Winston-Salem Journal, N.C.
State legislators have approved a plan to prevent the purchase of guns by people who have been deemed dangerously mentally ill.
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The plan is a response to the Virginia Tech shootings of April 2007. It requires the state to report to an FBI database the names of people who are found by the court system to be so mentally ill that they pose a threat to themselves or others. The database is used by gun sellers to determine if someone is ineligible to own a gun.
The bill, Senate Bill 2081 — which the House passed unanimously yesterday, after similar action by the Senate last week — now goes to Gov. Mike Easley for his signature.
“We clearly do not want guns being in the hands of dangerous people, whether they have a mental illness or not,” said John Tote, a mental-health advocate in Raleigh.
With the bill, North Carolina joins many other states that have tightened rules for background checks in response to the shootings at Virginia Tech. The shooter, Seung-Hui Cho, had been declared by a judge in late 2005 to be mentally ill and an imminent danger to himself. After a brief stay at a psychiatric hospital, Cho was ordered to receive psychological counseling, but no one monitored him.
Under federal law, that mental-health history should probably have disqualified Cho from buying a gun. But his name was never entered into the FBI database, and he was able to buy two semiautomatic pistols and high-capacity ammunition magazines. He used those weapons to kill 32 students and faculty members at Virginia Tech before killing himself.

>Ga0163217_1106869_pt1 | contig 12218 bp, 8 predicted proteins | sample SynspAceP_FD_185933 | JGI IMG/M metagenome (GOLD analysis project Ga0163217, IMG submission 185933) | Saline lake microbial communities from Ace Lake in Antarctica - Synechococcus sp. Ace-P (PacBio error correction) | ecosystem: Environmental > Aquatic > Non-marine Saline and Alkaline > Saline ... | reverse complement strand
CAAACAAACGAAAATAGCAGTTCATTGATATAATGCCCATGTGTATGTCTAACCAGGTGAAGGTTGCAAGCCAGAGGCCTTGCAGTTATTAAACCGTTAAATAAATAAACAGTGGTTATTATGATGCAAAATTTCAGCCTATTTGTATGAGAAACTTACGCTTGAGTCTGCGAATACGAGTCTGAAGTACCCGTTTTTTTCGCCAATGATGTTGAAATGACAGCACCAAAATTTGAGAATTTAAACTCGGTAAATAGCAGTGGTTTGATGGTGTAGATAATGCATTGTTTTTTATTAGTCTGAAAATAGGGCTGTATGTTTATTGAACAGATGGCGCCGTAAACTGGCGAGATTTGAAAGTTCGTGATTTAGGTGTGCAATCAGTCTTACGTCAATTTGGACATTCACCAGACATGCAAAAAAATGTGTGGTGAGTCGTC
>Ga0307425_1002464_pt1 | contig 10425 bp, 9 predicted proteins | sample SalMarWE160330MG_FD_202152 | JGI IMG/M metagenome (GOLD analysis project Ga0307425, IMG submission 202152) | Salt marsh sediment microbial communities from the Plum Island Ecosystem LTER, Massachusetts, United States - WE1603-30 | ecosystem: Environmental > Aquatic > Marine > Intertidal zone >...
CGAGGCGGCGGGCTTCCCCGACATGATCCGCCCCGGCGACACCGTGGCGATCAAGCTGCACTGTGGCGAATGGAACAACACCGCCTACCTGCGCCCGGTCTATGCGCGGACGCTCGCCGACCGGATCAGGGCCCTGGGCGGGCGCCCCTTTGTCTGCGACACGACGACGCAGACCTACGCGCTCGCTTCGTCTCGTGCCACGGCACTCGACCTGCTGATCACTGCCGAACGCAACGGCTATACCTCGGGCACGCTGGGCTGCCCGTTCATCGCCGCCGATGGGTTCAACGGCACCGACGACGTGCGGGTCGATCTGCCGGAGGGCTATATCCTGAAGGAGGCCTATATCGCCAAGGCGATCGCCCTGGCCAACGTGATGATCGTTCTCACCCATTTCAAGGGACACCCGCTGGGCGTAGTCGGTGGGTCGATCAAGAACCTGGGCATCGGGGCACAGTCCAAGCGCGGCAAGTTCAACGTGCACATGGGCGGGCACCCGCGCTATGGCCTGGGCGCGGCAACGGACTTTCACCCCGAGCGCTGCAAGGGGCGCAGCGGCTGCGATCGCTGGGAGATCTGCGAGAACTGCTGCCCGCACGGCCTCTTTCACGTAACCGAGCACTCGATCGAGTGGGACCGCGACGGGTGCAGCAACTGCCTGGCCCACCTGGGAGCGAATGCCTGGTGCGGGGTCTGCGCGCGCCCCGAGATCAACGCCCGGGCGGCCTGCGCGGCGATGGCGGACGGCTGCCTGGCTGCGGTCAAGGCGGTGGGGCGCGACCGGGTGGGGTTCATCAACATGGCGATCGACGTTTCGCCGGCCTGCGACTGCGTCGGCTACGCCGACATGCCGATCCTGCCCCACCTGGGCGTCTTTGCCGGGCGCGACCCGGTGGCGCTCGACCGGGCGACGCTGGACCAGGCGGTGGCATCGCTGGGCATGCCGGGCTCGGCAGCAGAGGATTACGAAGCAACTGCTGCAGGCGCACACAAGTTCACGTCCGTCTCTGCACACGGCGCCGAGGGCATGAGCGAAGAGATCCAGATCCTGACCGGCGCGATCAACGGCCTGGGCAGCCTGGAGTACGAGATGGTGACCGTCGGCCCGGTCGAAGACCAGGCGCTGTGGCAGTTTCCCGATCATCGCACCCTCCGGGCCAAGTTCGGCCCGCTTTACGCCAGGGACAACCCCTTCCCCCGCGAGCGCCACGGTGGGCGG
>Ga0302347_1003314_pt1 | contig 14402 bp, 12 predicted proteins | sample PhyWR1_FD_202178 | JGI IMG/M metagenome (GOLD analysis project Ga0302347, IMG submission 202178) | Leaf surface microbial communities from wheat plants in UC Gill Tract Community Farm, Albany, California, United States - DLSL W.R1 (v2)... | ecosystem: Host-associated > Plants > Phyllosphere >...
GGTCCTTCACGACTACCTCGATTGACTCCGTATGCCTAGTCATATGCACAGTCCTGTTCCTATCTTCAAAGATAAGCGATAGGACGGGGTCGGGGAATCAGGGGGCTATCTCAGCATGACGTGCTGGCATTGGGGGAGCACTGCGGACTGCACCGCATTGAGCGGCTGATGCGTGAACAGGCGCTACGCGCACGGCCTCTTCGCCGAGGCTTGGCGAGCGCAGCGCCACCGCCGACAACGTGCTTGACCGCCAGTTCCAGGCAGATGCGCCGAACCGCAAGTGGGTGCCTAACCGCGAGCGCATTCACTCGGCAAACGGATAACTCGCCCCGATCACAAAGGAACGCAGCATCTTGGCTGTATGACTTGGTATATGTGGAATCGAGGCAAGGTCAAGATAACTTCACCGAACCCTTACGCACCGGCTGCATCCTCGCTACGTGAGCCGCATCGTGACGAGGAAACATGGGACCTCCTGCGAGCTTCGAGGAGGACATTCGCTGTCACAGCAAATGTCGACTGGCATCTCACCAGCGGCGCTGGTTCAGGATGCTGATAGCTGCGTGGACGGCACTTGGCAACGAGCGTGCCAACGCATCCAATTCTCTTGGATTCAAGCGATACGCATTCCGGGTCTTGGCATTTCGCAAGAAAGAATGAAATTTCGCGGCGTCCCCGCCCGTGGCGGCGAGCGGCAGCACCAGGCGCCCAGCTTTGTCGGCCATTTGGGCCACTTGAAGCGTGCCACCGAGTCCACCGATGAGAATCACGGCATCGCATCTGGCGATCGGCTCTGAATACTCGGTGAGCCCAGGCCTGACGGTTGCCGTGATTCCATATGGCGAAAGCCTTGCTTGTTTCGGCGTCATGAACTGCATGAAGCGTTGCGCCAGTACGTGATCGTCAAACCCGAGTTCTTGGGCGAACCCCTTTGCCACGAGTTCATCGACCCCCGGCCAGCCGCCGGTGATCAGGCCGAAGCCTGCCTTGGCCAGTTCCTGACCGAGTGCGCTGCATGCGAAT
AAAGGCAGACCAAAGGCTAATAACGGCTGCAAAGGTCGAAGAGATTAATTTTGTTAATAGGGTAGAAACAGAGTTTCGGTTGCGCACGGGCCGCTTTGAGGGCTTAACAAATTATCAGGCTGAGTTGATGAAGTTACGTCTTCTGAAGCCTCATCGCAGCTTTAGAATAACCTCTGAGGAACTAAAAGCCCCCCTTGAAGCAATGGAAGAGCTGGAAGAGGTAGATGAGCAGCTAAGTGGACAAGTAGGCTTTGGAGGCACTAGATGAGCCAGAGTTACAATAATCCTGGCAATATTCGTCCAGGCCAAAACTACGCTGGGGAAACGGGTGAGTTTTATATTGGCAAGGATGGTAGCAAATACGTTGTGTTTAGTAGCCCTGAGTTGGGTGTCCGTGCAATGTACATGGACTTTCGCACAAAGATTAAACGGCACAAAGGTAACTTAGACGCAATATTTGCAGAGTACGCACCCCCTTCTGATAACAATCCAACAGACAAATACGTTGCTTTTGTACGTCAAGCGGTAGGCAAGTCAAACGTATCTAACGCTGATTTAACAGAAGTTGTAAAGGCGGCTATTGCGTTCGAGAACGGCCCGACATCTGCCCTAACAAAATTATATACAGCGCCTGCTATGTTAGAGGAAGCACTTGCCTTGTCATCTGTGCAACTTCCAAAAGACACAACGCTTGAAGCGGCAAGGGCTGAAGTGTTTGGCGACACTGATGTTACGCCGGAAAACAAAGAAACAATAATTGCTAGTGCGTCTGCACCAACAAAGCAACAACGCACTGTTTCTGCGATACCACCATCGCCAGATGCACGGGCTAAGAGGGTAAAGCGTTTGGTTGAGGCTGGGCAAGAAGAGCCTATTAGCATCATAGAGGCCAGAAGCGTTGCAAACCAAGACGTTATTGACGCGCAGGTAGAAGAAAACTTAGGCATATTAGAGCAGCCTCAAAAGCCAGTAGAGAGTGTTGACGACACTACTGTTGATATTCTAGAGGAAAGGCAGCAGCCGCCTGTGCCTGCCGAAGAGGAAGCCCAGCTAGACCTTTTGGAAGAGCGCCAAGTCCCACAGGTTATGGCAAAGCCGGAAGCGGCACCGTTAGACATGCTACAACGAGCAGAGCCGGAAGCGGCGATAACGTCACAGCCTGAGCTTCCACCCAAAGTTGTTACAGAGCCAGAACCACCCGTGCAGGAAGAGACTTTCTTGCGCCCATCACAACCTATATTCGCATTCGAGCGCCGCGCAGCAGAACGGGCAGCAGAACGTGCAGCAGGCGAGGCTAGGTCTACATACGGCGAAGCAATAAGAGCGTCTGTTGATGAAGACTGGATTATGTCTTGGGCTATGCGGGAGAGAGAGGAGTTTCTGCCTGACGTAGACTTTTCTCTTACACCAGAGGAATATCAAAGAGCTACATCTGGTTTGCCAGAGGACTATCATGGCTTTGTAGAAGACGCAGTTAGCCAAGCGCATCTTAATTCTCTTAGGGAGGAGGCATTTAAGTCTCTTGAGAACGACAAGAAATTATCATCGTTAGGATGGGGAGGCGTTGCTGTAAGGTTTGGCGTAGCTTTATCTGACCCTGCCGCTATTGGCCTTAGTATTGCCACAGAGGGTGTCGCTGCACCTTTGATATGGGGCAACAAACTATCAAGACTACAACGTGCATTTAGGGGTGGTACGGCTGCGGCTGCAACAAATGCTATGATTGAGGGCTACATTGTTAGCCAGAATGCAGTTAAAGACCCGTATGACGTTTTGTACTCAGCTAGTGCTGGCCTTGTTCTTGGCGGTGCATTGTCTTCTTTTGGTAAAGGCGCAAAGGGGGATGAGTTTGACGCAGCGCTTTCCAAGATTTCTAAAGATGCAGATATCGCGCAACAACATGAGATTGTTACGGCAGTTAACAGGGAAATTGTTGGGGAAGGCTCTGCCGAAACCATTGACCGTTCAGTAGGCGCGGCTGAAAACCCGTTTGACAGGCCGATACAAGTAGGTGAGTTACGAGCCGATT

A review after the rampage made clear that many states have done a poor job of reporting mental-health records to the National Instant Criminal Background Check System. Congress then passed a law that clarified what records states must report and providing money to help them do so.
The bill that passed the General Assembly yesterday is in line with the federal law. It also provides a judicial procedure for people to prove that they are no longer dangerous in order to have their names removed from the database.
N.C. Attorney General Roy Cooper sought the bill and worked on it with the legislature. “We all want to keep the kinds of tragic shootings we've seen at places like Virginia Tech from happening here in North Carolina,” he said in a statement. “Closing this loophole to prevent the dangerously mentally ill from buying guns will help make our schools and communities safer.”
North Carolina law on involuntary commitments differs from Virginia law. In Virginia, after being deemed a danger to himself, Cho was ordered to undergo outpatient counseling.
In North Carolina, that should not happen. In this state, anyone who is found to pose a danger “to self or others” is supposed to be committed to inpatient treatment at a psychiatric hospital.
It was unclear yesterday how many people each year are involuntarily committed because they are found to be dangerously mentally ill. Tote, who is the executive director of the Mental Health Association in North Carolina Inc., said that the number is not very high and that the majority of such patients pose a danger chiefly to themselves, not to others.
Some advocates for gun-ownership rights opposed earlier versions of the bill. But after several provisions were rewritten, the state's leading gun-rights group, Grass Roots North Carolina, dropped its opposition. F. Paul Valone, the group's president, said he was neutral on the bill because it goes no further than what federal law requires states to report, adding that he does not think it will make people any safer.